Although some work on writing the Rigwe language began in 1919, followed by irregular vernacular publications, for example the Katikism /Irigwe Catechism/ (Anon 1935), nine NT books (1935), Irigwe Hymnbook (1986), Alphabet chart (1986), the analysis of Rigwe phonology has remained at best incomplete. A more comprehensive overview of the history of the Rigwe orthography is contained in Reading and Writing Irigwe (2006), a product of the Irigwe Language and Bible Translation Project. This booklet is the main source of current Rigwe orthographic practice although it does not provide proof for its assessment of the Rigwe sound system.
No published reference book has noted the correct ethnonyms of the Rigwe people. These are;
One Rigwe person ƴîɾìgʷȅ
Rigwe people yíɾìgʷȅ
Rigwe language ɾȉgʷȅ
Rigwe has been classified with Izere in the South-Central subgroup of Plateau (Gerhardt 1989) a view reprised in Crozier & Blench (1992). The evidence for this is limited although some comparative data is included in Gerhardt (1983). However, as the present paper will show it has developed a very distinctive phonology. The only other detailed account of a related language is Follingstad (1991) which describes Tyap (Kataf) which has a rich system of fortis/lenis contrasts quite unlike Rigwe.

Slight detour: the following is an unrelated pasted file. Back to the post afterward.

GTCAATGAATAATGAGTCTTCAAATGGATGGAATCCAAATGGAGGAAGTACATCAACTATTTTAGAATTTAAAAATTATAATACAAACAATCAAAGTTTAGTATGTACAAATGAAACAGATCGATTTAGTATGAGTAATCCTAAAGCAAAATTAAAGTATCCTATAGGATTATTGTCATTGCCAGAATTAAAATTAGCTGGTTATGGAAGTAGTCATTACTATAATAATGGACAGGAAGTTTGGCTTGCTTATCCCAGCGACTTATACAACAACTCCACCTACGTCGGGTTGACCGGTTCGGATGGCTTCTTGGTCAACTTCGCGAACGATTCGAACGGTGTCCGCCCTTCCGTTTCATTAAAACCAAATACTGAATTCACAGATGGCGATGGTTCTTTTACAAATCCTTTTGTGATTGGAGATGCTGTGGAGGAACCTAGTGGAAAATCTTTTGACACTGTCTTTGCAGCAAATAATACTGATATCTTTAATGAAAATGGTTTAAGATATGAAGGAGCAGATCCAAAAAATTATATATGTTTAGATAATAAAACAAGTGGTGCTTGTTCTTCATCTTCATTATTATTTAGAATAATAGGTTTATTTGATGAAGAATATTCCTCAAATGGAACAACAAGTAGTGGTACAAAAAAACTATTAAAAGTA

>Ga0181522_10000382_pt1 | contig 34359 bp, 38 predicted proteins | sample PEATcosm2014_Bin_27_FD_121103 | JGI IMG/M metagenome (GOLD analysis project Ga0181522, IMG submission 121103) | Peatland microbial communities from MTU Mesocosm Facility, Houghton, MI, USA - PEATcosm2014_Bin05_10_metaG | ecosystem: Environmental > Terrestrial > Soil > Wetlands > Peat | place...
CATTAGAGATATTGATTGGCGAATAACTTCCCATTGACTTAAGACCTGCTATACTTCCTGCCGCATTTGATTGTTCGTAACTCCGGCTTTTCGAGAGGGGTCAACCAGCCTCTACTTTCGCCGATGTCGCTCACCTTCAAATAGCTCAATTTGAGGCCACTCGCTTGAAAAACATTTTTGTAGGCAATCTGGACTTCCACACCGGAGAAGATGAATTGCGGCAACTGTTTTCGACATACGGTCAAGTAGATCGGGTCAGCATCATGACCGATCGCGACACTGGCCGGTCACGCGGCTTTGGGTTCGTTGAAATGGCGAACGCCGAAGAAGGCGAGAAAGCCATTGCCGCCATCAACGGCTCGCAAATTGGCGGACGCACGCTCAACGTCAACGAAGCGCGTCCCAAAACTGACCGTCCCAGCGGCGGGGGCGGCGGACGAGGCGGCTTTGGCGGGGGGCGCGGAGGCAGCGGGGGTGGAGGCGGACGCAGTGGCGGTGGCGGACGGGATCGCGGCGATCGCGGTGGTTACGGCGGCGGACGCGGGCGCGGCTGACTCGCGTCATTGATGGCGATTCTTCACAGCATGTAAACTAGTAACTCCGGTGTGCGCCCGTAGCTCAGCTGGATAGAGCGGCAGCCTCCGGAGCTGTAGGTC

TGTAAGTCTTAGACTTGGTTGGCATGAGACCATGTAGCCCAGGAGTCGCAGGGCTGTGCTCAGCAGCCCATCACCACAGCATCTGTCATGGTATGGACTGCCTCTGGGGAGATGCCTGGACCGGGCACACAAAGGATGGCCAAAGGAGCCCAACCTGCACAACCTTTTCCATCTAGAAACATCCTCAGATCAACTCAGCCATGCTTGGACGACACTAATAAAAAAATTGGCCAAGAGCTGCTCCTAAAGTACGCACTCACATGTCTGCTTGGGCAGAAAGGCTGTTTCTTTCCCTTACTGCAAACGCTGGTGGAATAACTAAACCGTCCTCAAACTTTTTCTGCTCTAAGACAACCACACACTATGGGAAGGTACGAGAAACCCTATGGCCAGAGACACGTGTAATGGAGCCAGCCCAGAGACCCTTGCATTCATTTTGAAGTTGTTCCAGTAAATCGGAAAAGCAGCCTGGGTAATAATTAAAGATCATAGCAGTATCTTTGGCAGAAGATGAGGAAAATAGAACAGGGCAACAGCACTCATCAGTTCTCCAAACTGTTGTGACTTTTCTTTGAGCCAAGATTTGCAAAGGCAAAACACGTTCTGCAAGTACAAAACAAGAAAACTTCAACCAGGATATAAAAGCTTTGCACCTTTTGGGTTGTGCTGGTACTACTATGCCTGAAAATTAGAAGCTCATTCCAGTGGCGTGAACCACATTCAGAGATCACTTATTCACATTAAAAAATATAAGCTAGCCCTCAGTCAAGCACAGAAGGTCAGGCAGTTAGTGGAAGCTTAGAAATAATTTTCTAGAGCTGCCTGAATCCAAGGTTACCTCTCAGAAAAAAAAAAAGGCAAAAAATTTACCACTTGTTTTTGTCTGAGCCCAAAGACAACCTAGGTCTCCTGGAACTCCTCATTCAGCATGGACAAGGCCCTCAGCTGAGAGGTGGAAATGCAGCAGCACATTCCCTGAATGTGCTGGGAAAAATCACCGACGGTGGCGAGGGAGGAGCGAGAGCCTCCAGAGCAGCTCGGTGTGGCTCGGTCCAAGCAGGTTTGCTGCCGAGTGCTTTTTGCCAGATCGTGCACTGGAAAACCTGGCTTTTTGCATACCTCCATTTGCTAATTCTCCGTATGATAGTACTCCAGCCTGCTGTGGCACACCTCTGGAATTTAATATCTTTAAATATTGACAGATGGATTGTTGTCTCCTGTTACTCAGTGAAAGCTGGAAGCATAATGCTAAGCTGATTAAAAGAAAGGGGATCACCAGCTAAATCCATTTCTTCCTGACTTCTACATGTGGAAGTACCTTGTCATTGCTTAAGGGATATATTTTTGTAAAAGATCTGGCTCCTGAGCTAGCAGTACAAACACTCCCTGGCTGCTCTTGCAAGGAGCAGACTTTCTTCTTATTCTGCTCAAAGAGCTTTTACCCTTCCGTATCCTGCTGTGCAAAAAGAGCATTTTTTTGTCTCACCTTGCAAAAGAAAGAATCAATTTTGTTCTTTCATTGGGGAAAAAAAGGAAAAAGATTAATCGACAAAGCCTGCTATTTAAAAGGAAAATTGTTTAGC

Rigwe is notable for its extremely rich phonemic system. A number of phonemes only occur once and it is a moot point as to whether they can be described as integrated into the phonological system. The source of this appears to be a combination of the erosion and rebuilding of CV prefixes and pervasive palatal and labial prosodies possibly arising from former pluralisation strategies. In addition, past contact with Chadic languages is probably responsible for both a lateral fricative and low-frequency preglottalised consonants.
Rigwe English Rigwe English
ɾitʃí head ɾitʃiî egg
íɟʲé cliff ììɟê locust
ɬí to sieve,k.o ɬìî k.o. bird
According to Sangree (1969) Elders of Rae (Red Earth) recount the following Irigwe origin myth:
"Long ago, Weze, the original Red Earth ancestor, descended from the sun to a spot in the child division (Nyango). A descendant of his first brought forth fire from a hole in the rock by the river that separates the parent and child divisions. A later descendant moved south of the river to what is now the parent division area (Rigwe) and met a man named Audu wandering by. He bore the name Audu, which is an Irigwe nickname for Jarawa, because he had come for the Jarawa tribal group situated east of Irigwe.